e learn from Caroline Macafee that the Scots Language Centre has made A. J. Aitken’s Collected Writings on the Scots Language available online, at the Scots Language Centre site, available at http://www.scotslanguage.com/aitken-papers. The collection includes almost all of Jack Aitken’s major published papers, several minor ones, as well as previously unpublished material. This means that much the greater part of his opus of articles and conference papers (his publications are listed in full in the introduction to the collection) is now available online – and if not in this collection, then in the archives of the journals where the items first appeared.
However, the publishers of one item, "The Lexicography of Scots Two Hundred Years Since: Ruddiman and his Successors," were reluctant to allow re-publication on a third-party website, but Macafee persuaded them that authors could "self-archive" posthumously. So now the paper can be downloaded from the website she has created for Jack--http://carolinemacafee.wix.com/ajaonscotslanguage. She has also mounted some nice photographs and a recording of Jack reading a conference paper.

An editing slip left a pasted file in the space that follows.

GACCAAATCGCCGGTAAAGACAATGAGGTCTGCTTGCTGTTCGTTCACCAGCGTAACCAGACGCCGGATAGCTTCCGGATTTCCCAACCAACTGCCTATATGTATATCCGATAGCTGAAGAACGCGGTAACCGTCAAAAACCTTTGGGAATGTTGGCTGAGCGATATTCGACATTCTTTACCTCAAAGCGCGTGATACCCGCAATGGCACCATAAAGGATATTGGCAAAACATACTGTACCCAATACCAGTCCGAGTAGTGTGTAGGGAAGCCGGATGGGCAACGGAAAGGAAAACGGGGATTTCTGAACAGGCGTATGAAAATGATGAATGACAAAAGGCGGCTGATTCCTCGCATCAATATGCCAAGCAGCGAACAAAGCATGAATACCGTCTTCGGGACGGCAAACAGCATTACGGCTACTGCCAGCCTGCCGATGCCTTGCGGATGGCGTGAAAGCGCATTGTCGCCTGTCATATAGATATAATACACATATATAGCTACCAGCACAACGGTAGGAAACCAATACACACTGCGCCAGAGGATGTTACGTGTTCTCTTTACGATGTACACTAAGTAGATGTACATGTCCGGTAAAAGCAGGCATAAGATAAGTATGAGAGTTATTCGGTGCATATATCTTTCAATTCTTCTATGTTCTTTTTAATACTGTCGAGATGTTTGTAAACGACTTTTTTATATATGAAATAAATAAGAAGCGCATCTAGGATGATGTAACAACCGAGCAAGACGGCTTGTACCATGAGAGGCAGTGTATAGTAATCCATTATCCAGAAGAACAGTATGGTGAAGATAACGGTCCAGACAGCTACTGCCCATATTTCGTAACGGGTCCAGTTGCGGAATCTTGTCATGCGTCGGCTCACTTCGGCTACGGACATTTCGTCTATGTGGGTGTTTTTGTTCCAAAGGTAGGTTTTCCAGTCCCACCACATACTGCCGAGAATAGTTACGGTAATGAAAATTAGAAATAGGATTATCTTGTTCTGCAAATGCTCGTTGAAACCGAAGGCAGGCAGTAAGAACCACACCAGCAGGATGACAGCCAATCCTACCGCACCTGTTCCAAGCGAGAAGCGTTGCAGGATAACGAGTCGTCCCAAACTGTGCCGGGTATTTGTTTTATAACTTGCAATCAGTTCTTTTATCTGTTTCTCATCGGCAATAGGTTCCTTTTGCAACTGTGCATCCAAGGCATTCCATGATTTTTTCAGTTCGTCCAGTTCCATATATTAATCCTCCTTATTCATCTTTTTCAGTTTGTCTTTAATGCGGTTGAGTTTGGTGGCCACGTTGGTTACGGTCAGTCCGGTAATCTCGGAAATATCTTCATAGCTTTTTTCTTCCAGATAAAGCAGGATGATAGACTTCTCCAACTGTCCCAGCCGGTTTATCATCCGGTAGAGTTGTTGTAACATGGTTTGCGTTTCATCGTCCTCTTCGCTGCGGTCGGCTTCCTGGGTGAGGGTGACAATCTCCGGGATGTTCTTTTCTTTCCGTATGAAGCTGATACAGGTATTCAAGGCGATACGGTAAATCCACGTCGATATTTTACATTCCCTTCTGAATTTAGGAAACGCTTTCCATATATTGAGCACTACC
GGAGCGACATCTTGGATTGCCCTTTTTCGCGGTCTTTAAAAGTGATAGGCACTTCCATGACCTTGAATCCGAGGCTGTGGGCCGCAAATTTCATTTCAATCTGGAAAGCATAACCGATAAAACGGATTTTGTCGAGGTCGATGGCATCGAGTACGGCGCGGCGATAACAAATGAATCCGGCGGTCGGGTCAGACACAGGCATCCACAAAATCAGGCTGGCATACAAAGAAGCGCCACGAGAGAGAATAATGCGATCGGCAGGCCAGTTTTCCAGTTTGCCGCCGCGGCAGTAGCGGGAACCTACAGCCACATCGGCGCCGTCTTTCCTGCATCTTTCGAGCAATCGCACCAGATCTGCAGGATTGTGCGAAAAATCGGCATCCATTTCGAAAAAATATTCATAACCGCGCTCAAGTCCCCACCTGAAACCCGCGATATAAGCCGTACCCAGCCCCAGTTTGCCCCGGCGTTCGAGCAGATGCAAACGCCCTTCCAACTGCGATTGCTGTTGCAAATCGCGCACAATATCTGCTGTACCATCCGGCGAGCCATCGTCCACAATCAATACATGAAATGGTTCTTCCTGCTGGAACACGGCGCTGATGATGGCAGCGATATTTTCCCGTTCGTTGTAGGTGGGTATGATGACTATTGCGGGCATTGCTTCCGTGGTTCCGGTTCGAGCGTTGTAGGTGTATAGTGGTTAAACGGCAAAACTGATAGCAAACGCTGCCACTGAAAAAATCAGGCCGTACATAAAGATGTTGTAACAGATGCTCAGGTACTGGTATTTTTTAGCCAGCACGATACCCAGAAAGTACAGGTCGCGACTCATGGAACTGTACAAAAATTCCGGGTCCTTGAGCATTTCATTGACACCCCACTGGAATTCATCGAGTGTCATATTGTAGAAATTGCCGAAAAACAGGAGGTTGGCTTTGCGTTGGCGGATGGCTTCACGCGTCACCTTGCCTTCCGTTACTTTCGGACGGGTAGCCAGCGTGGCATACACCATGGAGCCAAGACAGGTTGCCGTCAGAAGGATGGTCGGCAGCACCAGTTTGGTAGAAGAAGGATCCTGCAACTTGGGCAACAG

The only major paper that still remains unavailable anywhere in digital form is "Scottish speech: a historical view with special reference to the Standard English of Scotland" (1979). Macafee has not been able to elicit a response from the permissions department of the publishing conglomerate that now owns the Chambers imprint, despite many attempts. However, she notes, Jack repeated much of the same material in his two chapters "Scottish accents and dialects" and "Scots and English in Scotland" (1984). Macafee has annotated those two chapters so that all of the additional points, examples and quotations from the lengthy 1979 paper are captured. This has the bonus of producing good old-fashioned page-long footnotes!